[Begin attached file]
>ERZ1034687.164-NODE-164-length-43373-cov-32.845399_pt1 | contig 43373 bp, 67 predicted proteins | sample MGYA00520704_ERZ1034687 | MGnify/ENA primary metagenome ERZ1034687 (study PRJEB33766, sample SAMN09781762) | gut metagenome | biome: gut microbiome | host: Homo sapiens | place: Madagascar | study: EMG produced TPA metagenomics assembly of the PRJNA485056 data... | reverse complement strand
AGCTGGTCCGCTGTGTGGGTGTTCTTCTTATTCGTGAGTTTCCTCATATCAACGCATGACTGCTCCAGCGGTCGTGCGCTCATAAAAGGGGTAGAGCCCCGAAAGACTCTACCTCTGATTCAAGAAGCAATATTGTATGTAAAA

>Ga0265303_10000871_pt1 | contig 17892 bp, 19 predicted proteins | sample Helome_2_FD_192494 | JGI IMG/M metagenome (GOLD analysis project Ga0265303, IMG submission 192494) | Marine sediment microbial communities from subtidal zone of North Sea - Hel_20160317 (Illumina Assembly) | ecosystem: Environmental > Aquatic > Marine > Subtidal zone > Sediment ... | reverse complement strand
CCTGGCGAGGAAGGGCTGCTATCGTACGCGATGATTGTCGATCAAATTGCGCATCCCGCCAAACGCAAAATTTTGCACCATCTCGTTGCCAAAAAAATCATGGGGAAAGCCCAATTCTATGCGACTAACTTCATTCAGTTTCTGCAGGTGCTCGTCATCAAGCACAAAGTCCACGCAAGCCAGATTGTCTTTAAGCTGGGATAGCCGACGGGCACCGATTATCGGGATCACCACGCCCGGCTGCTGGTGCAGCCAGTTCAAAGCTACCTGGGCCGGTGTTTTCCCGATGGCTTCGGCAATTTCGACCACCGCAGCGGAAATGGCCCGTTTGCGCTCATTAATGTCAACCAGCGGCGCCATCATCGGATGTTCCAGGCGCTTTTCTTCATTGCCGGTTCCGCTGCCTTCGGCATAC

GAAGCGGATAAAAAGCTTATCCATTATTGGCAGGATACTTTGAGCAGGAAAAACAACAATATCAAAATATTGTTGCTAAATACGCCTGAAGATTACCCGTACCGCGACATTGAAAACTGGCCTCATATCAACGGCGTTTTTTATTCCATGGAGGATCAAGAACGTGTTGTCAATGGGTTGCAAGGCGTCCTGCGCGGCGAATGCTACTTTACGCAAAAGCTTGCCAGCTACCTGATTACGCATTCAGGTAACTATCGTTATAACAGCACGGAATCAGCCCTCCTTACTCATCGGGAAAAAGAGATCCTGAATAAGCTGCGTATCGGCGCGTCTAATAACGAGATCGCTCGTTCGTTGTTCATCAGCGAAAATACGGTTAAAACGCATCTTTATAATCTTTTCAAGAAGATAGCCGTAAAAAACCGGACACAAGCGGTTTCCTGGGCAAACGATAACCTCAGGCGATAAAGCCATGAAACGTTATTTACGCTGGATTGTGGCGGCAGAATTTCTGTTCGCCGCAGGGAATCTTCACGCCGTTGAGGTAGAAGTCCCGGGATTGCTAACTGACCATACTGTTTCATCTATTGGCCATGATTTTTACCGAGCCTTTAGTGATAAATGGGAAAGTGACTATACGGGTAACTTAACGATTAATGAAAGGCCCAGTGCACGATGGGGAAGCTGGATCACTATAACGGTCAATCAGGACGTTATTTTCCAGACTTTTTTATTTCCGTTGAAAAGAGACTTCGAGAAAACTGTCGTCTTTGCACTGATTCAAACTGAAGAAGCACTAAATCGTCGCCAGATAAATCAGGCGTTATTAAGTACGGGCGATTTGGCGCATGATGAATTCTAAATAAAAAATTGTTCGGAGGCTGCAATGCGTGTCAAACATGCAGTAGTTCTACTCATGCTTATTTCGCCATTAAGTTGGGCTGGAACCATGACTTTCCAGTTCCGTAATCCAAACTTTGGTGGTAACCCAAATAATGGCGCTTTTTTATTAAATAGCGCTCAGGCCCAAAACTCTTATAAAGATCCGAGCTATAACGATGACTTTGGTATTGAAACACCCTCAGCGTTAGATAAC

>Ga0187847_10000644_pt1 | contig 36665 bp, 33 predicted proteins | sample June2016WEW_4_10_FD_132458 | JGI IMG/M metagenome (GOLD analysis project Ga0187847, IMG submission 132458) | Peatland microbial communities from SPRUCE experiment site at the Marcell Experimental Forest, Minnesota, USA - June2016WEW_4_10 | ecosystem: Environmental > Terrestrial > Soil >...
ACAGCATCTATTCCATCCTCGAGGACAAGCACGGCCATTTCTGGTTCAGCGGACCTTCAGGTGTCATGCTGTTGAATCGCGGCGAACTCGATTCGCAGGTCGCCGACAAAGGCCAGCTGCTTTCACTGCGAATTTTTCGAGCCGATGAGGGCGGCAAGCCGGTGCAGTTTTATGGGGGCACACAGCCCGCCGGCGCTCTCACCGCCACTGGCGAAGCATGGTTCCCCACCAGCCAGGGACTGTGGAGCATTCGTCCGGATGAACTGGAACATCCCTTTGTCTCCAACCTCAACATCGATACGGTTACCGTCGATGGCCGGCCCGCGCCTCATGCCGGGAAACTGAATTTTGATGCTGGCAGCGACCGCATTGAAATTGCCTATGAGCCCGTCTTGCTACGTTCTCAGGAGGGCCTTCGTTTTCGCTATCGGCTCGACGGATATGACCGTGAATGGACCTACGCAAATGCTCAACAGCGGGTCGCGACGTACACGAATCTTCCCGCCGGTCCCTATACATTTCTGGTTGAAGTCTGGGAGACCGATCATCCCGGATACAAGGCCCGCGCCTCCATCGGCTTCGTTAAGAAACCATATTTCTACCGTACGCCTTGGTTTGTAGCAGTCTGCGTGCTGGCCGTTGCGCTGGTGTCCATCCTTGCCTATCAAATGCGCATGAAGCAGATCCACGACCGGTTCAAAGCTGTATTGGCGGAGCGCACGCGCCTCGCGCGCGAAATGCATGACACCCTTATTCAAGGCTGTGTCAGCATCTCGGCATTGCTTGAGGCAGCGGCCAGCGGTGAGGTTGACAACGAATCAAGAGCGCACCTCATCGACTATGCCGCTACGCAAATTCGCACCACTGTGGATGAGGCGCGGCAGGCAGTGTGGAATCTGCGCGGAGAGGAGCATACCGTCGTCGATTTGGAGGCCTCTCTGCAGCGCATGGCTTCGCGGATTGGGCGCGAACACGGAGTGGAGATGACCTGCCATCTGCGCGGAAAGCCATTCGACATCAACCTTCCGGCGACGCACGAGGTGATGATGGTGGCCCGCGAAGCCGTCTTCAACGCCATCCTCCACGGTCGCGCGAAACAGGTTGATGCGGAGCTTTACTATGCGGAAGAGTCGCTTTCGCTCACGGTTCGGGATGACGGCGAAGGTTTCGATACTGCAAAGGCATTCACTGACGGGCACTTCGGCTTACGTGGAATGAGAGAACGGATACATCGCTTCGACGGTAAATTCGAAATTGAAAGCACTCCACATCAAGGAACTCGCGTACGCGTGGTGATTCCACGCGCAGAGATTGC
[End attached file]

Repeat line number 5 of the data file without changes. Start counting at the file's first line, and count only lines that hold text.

GAAGCGGATAAAAAGCTTATCCATTATTGGCAGGATACTTTGAGCAGGAAAAACAACAATATCAAAATATTGTTGCTAAATACGCCTGAAGATTACCCGTACCGCGACATTGAAAACTGGCCTCATATCAACGGCGTTTTTTATTCCATGGAGGATCAAGAACGTGTTGTCAATGGGTTGCAAGGCGTCCTGCGCGGCGAATGCTACTTTACGCAAAAGCTTGCCAGCTACCTGATTACGCATTCAGGTAACTATCGTTATAACAGCACGGAATCAGCCCTCCTTACTCATCGGGAAAAAGAGATCCTGAATAAGCTGCGTATCGGCGCGTCTAATAACGAGATCGCTCGTTCGTTGTTCATCAGCGAAAATACGGTTAAAACGCATCTTTATAATCTTTTCAAGAAGATAGCCGTAAAAAACCGGACACAAGCGGTTTCCTGGGCAAACGATAACCTCAGGCGATAAAGCCATGAAACGTTATTTACGCTGGATTGTGGCGGCAGAATTTCTGTTCGCCGCAGGGAATCTTCACGCCGTTGAGGTAGAAGTCCCGGGATTGCTAACTGACCATACTGTTTCATCTATTGGCCATGATTTTTACCGAGCCTTTAGTGATAAATGGGAAAGTGACTATACGGGTAACTTAACGATTAATGAAAGGCCCAGTGCACGATGGGGAAGCTGGATCACTATAACGGTCAATCAGGACGTTATTTTCCAGACTTTTTTATTTCCGTTGAAAAGAGACTTCGAGAAAACTGTCGTCTTTGCACTGATTCAAACTGAAGAAGCACTAAATCGTCGCCAGATAAATCAGGCGTTATTAAGTACGGGCGATTTGGCGCATGATGAATTCTAAATAAAAAATTGTTCGGAGGCTGCAATGCGTGTCAAACATGCAGTAGTTCTACTCATGCTTATTTCGCCATTAAGTTGGGCTGGAACCATGACTTTCCAGTTCCGTAATCCAAACTTTGGTGGTAACCCAAATAATGGCGCTTTTTTATTAAATAGCGCTCAGGCCCAAAACTCTTATAAAGATCCGAGCTATAACGATGACTTTGGTATTGAAACACCCTCAGCGTTAGATAAC